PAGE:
River Trading Post Art Valuation Services - page 4

seem, the IRS maintains a list of "disqualified" appraisers; so, the appraiser needs to be absent from the
"disqualified" list.) Similarly, if insurance coverage is the purpose, inquire of the insurer about specific
requirements for appraisers and appraisals.
Reproduced below is a checklist from the Appraisers Association of America for a proper appraisal. Note that
this outline applies to general items and is not tailored to American Indian Art. For works of art, exhibition
history, publication history and condition are key factors. The older the piece, the more important the role
documentation plays in determining its market value. Particularly important are ownership records covering
certain problem periods: e.g. any pre-Columbian pottery without a clear provenance is not saleable.
Appraisers Association of America's Elements of a Correctly Prepared Appraisal:
* Name and Address of Client
* Purpose of the Appraisal--Intended use: Donation, Estate, Equitable Distribution, Insurance, etc.
* Type of Valuation Used--Replacement value, fair market value, marketable cash value, etc. and Definition.
* Valuation Approach Used--Cost estimate approach, income approach, market data comparison approach,
* Market in which valuation is applied: most common market (place).
* Market Analysis--Generic market History and possible projections for future activity.
* How objects were acquired, especially for IRS purposes.
* Statement of Professional Qualifications of Appraisers including curriculum vitae.
* Date of Preparation of Appraisal and date on which objects were viewed and effective date of Appraisal.
* Statement of physical inspection or method used in determining value. Any qualifications?
* Statement of "disinterest" on the part of the Appraiser.
* Statement that the Appraiser has not been "disqualified" by the IRS (for IRS Appraisals).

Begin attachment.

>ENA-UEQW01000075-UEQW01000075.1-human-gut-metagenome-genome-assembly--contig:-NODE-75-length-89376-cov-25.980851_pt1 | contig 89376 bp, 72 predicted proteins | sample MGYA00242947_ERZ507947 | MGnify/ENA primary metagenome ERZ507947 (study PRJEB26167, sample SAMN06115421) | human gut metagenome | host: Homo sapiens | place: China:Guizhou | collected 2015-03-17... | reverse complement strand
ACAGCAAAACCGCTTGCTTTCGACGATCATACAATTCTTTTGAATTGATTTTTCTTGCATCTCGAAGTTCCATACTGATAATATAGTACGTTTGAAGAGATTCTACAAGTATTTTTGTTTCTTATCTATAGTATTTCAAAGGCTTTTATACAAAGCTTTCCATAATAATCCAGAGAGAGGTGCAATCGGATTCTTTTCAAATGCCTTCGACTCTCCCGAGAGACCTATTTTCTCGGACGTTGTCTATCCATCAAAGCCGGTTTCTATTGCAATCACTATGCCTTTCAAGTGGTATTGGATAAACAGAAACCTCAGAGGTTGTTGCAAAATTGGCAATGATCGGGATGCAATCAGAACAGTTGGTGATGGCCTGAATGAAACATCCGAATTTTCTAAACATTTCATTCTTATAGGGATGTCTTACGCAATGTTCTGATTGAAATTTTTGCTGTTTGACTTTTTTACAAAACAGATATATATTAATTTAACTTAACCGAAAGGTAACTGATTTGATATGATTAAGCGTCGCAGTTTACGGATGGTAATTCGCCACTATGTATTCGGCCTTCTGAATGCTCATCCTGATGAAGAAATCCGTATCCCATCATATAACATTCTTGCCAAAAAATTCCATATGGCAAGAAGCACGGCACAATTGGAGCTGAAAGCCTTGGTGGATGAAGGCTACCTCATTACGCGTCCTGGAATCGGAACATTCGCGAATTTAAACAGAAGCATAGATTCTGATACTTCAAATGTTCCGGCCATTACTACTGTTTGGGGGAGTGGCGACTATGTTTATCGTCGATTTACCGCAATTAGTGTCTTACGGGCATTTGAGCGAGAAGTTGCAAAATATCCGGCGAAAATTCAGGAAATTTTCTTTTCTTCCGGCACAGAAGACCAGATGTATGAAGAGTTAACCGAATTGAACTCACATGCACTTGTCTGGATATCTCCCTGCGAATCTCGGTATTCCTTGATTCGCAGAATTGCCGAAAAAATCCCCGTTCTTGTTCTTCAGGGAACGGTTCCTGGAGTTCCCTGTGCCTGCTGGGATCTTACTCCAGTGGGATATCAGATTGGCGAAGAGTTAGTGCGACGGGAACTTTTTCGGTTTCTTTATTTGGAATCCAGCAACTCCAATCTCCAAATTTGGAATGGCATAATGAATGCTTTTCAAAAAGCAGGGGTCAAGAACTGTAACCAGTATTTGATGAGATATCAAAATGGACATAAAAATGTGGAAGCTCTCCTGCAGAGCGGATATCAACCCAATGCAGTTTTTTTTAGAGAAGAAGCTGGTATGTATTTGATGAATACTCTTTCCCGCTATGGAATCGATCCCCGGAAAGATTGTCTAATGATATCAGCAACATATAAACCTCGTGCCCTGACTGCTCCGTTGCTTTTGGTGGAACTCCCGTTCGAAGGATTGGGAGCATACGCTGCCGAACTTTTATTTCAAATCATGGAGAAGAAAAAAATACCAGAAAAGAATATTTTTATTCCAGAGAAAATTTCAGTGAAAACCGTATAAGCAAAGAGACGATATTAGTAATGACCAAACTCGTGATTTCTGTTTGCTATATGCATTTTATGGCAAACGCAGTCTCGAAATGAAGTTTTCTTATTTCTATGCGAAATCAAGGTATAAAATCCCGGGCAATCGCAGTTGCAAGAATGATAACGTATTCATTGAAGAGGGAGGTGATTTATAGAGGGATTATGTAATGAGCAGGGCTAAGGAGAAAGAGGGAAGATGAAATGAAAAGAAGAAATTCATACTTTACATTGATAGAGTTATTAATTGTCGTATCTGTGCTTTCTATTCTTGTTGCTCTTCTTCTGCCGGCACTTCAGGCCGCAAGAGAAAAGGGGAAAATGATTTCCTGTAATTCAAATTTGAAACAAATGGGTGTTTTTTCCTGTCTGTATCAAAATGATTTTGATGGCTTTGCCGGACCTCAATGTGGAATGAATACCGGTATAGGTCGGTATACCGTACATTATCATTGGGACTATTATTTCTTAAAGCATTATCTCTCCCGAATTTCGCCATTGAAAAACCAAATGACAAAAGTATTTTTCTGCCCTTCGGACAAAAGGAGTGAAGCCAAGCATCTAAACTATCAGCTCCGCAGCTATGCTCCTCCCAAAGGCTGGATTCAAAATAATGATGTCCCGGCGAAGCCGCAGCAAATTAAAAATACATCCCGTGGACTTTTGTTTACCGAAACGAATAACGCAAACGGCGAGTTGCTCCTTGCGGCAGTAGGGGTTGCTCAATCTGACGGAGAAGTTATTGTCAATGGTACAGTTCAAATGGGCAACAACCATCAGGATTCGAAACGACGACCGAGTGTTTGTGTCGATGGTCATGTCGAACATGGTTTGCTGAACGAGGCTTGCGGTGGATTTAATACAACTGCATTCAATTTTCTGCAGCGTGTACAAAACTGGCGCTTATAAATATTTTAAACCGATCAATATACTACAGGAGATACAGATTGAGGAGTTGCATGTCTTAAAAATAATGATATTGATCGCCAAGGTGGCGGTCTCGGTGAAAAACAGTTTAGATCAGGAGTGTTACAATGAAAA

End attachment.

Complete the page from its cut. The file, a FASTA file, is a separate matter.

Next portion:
* Statement of Assumptions and Limiting Conditions.
* Statement of Fee Structure--Statement that the Appraisers fee is not contingent on appraised value of
* Statement of belief in authenticity that the appraised object(s) correspond to description(s) listed in the
* Clear division of appraisal when one or more than one appraiser is involved. Who did what? Inclusion of
curriculum vitae of consulting appraiser.
* Thorough Description of Appraised Objects--Measurements and weights when applicable.
* Brief biography of the artist when necessary.
* Provenance (if available).
* Exhibition and Publication History (if any).
* Statement of Condition of Appraised Objects.
* Comparables and related analysis, when necessary.
* Firm Statement of Value--Not estimates, except when followed by detailed explanations of qualifications.
* Signature of Appraiser(s) and Tax ID number(s) when appraisal is prepared for IRS purposes.
* Statement of number of pages in appraisal.
In summary, an appraisal respecting these criteria compiled by a suitable art appraiser should suffice to:
substantiate charitable donations, settle estate issues and justify the asking price for a painting, sculpture,
print or other American Indian Art to be offered for sale in private or at auction.
Third Step: Authentication
Happily, few artworks need to be exposed to the rigors of full expert authentication. In general, such works
are of great value but lack the proper provenance to allow them easy acceptance in the art marketplace.
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